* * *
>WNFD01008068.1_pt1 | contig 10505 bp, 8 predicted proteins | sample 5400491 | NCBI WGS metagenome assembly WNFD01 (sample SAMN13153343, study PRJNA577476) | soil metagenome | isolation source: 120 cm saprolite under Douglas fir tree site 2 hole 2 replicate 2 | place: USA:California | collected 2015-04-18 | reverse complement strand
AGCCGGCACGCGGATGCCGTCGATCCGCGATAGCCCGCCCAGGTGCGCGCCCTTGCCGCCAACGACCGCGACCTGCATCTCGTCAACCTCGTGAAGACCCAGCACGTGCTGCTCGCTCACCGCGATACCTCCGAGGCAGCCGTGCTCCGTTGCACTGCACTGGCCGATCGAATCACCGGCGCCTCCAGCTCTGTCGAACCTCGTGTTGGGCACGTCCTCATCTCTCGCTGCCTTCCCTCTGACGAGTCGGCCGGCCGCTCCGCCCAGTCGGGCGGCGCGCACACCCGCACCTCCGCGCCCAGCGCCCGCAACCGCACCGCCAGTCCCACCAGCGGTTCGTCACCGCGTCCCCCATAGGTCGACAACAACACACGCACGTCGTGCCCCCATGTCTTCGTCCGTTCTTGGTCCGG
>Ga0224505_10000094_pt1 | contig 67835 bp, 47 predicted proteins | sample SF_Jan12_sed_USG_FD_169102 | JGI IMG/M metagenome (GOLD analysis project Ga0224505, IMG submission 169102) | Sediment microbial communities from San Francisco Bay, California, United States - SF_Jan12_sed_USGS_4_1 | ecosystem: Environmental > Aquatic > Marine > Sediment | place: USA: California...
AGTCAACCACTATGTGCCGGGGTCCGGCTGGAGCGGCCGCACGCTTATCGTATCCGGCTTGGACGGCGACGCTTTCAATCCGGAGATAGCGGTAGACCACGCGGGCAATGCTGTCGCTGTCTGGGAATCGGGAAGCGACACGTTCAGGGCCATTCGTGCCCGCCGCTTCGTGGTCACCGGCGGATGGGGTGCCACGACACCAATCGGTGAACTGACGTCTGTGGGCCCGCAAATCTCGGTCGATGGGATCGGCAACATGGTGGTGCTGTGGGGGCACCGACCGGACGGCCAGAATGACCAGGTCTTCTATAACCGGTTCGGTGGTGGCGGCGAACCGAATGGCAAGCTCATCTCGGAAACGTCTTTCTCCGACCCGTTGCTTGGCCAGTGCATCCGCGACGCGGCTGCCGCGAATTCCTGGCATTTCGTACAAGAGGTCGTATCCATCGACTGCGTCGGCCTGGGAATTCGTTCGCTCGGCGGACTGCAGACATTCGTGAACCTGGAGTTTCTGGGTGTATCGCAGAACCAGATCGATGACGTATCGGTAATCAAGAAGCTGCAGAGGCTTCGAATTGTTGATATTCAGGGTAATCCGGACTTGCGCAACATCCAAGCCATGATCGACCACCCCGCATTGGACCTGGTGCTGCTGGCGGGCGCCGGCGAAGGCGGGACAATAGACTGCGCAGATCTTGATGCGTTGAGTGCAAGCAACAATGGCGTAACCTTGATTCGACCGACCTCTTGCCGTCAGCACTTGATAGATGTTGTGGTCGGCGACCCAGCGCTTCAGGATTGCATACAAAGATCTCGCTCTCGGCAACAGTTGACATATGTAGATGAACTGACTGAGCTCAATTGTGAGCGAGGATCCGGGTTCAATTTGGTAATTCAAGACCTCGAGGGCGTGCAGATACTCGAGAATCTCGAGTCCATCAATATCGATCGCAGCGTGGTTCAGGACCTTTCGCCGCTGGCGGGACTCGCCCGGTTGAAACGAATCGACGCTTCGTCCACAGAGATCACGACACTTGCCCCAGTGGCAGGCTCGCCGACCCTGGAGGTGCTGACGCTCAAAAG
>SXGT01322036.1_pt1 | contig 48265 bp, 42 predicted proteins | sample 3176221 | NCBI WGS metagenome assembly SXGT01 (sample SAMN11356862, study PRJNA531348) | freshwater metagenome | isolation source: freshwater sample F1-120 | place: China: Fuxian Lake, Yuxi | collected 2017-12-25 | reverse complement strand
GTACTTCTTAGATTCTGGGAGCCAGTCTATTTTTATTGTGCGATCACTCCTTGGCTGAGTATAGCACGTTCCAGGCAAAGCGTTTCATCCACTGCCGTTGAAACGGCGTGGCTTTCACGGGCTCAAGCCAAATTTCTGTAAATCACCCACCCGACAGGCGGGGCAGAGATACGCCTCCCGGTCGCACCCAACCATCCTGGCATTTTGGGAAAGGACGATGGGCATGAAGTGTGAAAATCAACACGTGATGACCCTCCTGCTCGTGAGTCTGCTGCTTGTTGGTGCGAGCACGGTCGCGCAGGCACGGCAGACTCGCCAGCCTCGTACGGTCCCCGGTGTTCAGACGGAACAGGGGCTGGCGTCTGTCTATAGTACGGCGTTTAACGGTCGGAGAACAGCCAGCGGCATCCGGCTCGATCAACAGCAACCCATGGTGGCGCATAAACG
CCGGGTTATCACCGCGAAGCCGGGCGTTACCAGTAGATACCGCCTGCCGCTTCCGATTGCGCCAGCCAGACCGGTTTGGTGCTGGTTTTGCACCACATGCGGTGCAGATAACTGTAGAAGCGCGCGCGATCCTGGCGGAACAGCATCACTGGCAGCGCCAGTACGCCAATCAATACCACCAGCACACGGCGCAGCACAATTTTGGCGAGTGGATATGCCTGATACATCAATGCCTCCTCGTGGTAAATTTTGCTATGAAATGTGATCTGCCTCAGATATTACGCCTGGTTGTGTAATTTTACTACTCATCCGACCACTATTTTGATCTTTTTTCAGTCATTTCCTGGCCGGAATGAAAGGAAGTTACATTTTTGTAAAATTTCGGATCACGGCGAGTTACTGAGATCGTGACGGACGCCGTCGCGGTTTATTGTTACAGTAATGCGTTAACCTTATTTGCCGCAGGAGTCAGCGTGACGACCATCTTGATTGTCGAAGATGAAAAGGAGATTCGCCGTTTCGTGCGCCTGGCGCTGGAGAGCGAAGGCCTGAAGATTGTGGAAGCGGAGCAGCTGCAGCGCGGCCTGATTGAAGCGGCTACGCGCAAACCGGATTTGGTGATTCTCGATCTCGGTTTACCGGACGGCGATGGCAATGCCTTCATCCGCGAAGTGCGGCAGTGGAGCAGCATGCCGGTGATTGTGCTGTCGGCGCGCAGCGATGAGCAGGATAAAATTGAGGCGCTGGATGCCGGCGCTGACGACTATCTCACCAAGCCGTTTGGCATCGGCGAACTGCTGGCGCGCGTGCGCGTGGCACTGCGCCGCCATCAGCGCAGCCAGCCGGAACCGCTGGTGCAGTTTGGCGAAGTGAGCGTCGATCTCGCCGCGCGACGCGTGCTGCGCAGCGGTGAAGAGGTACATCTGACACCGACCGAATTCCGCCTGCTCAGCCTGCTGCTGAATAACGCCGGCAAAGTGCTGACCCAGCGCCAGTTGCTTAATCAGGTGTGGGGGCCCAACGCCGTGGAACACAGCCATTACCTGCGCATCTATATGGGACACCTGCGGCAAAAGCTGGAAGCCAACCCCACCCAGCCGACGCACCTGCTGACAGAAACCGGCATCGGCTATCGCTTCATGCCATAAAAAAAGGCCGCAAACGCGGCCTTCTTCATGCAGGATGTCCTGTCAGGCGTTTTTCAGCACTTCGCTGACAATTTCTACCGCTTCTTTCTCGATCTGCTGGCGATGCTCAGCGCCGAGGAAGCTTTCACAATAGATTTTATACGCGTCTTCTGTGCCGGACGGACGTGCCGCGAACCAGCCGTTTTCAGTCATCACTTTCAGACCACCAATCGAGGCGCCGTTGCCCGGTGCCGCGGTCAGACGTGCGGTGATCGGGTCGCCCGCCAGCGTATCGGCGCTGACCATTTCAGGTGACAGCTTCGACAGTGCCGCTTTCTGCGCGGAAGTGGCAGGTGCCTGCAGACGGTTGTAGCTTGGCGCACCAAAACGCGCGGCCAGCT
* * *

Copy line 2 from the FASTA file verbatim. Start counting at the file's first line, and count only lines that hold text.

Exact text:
AGCCGGCACGCGGATGCCGTCGATCCGCGATAGCCCGCCCAGGTGCGCGCCCTTGCCGCCAACGACCGCGACCTGCATCTCGTCAACCTCGTGAAGACCCAGCACGTGCTGCTCGCTCACCGCGATACCTCCGAGGCAGCCGTGCTCCGTTGCACTGCACTGGCCGATCGAATCACCGGCGCCTCCAGCTCTGTCGAACCTCGTGTTGGGCACGTCCTCATCTCTCGCTGCCTTCCCTCTGACGAGTCGGCCGGCCGCTCCGCCCAGTCGGGCGGCGCGCACACCCGCACCTCCGCGCCCAGCGCCCGCAACCGCACCGCCAGTCCCACCAGCGGTTCGTCACCGCGTCCCCCATAGGTCGACAACAACACACGCACGTCGTGCCCCCATGTCTTCGTCCGTTCTTGGTCCGG